Grant Shapps tells Tory Party conference of ‘ancestors’ escape from pogroms

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Grant Shapps tells Tory Party conference of ‘ancestors’ escape from pogroms

In his first major speech as defence secretary Shapps, who is Jewish, said decision he made with wife to bring Ukrainian family into their home was 'partly' due to the pogroms

Lee Harpin is the Jewish News's political editor

Grant Shapps gives speech in Manchester
Grant Shapps gives speech in Manchester

Grant Shapps has told delegates at the Conservative Party conference how he took a decision with his wife to welcome a Ukrainian family into their own home because they were “partly moved to act because our own ancestors fled to this country to escape the pogroms of eastern Europe.”

In his first major speech as defence secretary Shapps, the most senior Jewish politician in government, told the conference in Manchester that regarding the government’s support for the fight against the Russian president’s actions; “We must not let up now … We must remain steadfast.”

Shapps referred to the generosity of the UK public in welcoming Ukrainian families under the Home For Ukraine scheme “including for a year, into my own home.”

“What really moved us most was the palpable sense of generosity from the British public,” Shapps said, of his and his wife Belinda’s reaction from UK citizens to the war.

“Complete strangers were provided with clothes, school books, ” he noted, adding we should never overlook the generosity of the public here.

Later in his speech on Sunday, made in the main conference hall, Shapps launched a highly partisan attack on Labour leader Sir Keir Starmer.

He claimed Starmer’s party “could not be trusted” on defence issues, and then insisted the current Labour leader “personally campaigned for Jeremy Corbyn” a man he said “called for NATO to be disbanded.”

(from left, seated at table) International Trade Secretary Liz Truss, Health and Social Care Secretary Matt Hancock, Cabinet Secretary Sir Mark Sedwill, Prime Minister Boris Johnson, Chancellor of the Exchequer Sajid Javid, Works and Pensions Secretary and Minister for Women Amber Rudd, Housing, Communities and Local Government Secretary Robert Jenrick, Transport Secretary Grant Shapps, Scottish Secretary Alister Jack, Culture Scretary Nicky Morgan, Chief Secretary to the Treasury Rishi Sunak, and Chief Whip Mark Spencer, as Prime Minister Boris Johnson holds his first Cabinet meeting at Downing Street in London. (Photo credit: Aaron Chown/PA Wire)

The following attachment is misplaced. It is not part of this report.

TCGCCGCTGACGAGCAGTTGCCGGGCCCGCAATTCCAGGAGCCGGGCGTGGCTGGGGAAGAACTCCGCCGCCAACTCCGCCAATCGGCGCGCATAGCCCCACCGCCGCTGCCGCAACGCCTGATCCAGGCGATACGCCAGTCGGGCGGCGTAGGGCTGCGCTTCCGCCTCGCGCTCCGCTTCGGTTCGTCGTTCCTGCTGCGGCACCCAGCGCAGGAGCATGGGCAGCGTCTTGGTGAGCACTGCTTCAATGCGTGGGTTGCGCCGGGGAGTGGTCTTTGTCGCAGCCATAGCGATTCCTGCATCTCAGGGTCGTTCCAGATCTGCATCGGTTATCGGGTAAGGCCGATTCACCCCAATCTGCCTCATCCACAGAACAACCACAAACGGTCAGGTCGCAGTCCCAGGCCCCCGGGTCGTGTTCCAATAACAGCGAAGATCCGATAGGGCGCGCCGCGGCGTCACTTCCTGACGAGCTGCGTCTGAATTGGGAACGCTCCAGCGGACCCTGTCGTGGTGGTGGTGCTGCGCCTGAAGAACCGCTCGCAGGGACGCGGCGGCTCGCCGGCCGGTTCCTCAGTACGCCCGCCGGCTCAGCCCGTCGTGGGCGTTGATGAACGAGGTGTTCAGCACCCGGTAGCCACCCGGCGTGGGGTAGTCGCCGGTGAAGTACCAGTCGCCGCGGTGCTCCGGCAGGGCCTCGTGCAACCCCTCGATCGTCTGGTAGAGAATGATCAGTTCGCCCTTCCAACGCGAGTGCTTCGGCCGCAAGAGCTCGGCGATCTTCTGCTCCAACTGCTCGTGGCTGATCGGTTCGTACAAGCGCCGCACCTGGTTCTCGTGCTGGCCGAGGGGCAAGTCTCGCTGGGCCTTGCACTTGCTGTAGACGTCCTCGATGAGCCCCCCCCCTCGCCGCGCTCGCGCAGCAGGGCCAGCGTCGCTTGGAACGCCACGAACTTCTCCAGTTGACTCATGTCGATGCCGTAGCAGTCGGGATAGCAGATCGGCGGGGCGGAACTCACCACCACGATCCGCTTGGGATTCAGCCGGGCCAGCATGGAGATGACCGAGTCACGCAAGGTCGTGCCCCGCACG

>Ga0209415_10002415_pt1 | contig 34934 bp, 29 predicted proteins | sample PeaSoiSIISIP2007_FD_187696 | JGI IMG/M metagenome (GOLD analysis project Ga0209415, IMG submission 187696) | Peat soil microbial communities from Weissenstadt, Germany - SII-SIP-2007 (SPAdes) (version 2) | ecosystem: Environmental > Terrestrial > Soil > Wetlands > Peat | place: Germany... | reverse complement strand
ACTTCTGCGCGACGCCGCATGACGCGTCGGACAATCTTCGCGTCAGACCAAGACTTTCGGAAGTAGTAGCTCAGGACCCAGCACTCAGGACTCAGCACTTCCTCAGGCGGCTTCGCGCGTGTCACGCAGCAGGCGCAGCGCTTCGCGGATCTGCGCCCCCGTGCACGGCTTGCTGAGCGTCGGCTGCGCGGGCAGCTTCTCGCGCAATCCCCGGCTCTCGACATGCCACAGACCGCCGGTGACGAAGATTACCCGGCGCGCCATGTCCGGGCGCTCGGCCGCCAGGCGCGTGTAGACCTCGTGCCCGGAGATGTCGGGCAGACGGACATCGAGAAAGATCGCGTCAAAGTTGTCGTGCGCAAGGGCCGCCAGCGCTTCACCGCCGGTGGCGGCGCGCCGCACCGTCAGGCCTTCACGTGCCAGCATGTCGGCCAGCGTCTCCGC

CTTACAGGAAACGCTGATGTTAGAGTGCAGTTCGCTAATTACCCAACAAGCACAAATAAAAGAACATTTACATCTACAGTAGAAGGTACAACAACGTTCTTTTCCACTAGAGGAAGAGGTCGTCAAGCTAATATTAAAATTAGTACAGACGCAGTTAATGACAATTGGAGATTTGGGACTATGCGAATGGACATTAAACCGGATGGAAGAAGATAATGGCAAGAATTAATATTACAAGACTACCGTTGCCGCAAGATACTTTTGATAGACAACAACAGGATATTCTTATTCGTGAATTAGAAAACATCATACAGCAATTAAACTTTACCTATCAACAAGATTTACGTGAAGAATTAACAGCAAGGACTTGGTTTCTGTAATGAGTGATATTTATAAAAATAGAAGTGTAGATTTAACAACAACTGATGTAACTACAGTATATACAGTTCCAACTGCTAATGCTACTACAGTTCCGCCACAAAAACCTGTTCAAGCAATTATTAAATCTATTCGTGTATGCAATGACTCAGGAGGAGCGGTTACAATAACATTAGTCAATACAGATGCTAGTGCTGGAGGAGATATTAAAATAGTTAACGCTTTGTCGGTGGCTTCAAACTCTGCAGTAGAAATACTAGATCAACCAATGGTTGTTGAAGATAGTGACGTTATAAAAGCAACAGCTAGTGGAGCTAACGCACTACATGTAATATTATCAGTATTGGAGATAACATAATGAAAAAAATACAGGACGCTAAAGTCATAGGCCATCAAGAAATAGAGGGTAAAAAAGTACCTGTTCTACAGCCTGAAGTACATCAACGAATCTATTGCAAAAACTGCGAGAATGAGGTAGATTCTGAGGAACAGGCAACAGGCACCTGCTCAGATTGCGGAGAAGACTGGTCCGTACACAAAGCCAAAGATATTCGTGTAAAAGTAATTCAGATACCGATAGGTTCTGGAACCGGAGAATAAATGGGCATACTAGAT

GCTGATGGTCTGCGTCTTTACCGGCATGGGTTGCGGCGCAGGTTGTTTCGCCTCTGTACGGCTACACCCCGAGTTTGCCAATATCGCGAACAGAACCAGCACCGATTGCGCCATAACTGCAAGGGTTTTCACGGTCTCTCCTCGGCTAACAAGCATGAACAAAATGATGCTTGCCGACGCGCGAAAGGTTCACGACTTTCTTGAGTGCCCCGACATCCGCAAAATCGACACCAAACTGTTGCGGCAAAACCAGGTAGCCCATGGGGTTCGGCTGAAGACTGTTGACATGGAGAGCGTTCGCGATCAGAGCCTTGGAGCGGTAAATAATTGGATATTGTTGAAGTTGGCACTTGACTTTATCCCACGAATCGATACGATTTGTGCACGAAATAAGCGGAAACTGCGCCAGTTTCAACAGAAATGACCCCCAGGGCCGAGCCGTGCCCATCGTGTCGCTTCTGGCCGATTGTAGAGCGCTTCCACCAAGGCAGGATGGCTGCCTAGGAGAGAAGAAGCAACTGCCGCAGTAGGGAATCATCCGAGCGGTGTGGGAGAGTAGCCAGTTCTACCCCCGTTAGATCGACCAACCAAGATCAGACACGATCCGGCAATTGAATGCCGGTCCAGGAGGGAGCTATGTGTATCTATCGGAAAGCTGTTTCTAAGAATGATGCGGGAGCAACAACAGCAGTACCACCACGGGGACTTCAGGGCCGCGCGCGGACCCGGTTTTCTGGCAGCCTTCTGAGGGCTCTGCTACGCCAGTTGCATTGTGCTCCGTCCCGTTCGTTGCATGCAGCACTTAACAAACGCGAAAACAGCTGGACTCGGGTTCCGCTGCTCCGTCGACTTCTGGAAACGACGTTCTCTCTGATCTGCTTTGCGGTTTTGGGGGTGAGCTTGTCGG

Shapps also announced two new military deployments, one to Poland to protect Warsaw from Russian interference, as well as a peacekeeping mission to Kosovo.

Elsewhere in the speech, Shapps said that Putin cannot win the war – but can’t find a way to exit the war either.

To applause, Shapps said the people of Ukraine would not let that happen” and he insisted “the United Kingdom stepped up” when needed.

He also used the speech to confirm defence spending has exceeded £50bn a year for the first time ever and pledged to increase it even further when conditions allow.

Shapps also announced contracts worth £4bn pounds on new nuclear attack submarines which he said will support thousands of jobs.

First elected as the MP for Welwyn Hatfield in 2005, Shapps first ministerial role came five years later, when David Cameron was prime minister, when he was made minister for housing and local government, and succession of top roles have followed ever since, including a six day stint as crisis ridden ex-PM Liz Truss’s final home secretary.

He was Rishi Sunak’s secretary of state for energy security until defence secretary Ben Wallace announced his resignation as defence secretary.

In an interview with Jewish News earlier this year Shapps told how his time in the Jewish youth movement BBYO “massively influenced” his career path in Westminster.

James Cleverly speaks at Tory Party conference in Manchester

He also confirmed he and his wife, who hails from the Prestwich community, had invited a Ukrainian grandmother, her mother, and her seven year-old son from Kyiv, along with their dog, into their home.

Elsewhere on the first day of the Tory  conference foreign secretary James Cleverly also delivered a speech designed to boost the morale of the party faithfulHe said that in his role he had “seen first hand” Britain’s standing in the world and that the UK has thrived despite “incredibly strong economic headwinds”.

Cleverly also attacked Labour calling them “spineless ditherers”, and like Shapps, expressed strong support for Sunak.

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